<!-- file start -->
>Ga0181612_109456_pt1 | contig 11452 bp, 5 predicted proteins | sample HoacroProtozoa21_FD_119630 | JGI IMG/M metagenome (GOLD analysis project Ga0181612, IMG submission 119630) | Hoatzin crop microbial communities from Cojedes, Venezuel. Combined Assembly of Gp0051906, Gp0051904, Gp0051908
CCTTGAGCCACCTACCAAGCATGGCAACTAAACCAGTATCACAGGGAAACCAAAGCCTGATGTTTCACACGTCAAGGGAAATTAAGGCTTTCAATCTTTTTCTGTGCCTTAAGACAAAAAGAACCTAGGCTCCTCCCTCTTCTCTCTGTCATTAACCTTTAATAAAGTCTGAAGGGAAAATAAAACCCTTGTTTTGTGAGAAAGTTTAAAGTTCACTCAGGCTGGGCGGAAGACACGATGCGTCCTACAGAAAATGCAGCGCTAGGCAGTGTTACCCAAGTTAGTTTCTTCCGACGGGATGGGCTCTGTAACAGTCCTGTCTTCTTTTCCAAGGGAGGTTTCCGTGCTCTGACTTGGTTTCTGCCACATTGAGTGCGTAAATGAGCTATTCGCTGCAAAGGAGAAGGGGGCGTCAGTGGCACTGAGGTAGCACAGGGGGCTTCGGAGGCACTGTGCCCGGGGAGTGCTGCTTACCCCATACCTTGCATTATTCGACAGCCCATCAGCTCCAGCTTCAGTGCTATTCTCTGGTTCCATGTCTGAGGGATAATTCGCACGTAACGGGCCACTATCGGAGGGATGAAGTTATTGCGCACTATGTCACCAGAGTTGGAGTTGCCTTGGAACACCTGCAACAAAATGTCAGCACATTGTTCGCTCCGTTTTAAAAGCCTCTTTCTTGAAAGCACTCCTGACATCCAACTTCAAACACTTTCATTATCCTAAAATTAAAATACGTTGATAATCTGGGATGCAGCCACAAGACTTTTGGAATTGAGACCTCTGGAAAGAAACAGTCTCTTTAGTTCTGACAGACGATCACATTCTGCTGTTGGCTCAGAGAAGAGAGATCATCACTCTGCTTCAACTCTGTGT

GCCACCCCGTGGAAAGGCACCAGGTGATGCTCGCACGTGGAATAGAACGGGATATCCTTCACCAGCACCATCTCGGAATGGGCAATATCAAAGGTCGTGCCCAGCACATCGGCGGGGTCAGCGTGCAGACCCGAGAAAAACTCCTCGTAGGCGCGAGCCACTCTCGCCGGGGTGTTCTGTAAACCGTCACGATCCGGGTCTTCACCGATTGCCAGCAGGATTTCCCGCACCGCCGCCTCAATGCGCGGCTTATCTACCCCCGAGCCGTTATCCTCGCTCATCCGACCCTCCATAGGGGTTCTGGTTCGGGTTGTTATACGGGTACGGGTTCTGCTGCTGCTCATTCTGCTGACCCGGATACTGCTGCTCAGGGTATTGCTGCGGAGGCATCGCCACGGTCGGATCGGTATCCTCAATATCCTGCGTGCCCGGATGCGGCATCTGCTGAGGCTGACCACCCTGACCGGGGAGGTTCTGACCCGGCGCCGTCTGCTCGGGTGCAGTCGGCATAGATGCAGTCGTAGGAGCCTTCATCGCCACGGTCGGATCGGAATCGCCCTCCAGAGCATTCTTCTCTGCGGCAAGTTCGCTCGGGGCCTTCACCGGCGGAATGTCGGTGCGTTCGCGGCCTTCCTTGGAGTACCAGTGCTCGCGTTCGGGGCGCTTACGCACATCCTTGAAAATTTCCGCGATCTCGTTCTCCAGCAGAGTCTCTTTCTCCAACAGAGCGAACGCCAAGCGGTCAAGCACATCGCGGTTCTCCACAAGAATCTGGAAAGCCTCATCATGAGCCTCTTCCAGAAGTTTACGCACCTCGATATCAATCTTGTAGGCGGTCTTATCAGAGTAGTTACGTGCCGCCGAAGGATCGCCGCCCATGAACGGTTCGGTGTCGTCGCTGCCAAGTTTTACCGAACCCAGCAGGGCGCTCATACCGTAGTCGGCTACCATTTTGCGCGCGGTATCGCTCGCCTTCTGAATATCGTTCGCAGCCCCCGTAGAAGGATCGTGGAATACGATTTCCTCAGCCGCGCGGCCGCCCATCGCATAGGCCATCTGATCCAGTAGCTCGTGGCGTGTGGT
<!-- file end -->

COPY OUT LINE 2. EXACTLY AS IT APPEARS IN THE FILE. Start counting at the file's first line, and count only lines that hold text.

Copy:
CCTTGAGCCACCTACCAAGCATGGCAACTAAACCAGTATCACAGGGAAACCAAAGCCTGATGTTTCACACGTCAAGGGAAATTAAGGCTTTCAATCTTTTTCTGTGCCTTAAGACAAAAAGAACCTAGGCTCCTCCCTCTTCTCTCTGTCATTAACCTTTAATAAAGTCTGAAGGGAAAATAAAACCCTTGTTTTGTGAGAAAGTTTAAAGTTCACTCAGGCTGGGCGGAAGACACGATGCGTCCTACAGAAAATGCAGCGCTAGGCAGTGTTACCCAAGTTAGTTTCTTCCGACGGGATGGGCTCTGTAACAGTCCTGTCTTCTTTTCCAAGGGAGGTTTCCGTGCTCTGACTTGGTTTCTGCCACATTGAGTGCGTAAATGAGCTATTCGCTGCAAAGGAGAAGGGGGCGTCAGTGGCACTGAGGTAGCACAGGGGGCTTCGGAGGCACTGTGCCCGGGGAGTGCTGCTTACCCCATACCTTGCATTATTCGACAGCCCATCAGCTCCAGCTTCAGTGCTATTCTCTGGTTCCATGTCTGAGGGATAATTCGCACGTAACGGGCCACTATCGGAGGGATGAAGTTATTGCGCACTATGTCACCAGAGTTGGAGTTGCCTTGGAACACCTGCAACAAAATGTCAGCACATTGTTCGCTCCGTTTTAAAAGCCTCTTTCTTGAAAGCACTCCTGACATCCAACTTCAAACACTTTCATTATCCTAAAATTAAAATACGTTGATAATCTGGGATGCAGCCACAAGACTTTTGGAATTGAGACCTCTGGAAAGAAACAGTCTCTTTAGTTCTGACAGACGATCACATTCTGCTGTTGGCTCAGAGAAGAGAGATCATCACTCTGCTTCAACTCTGTGT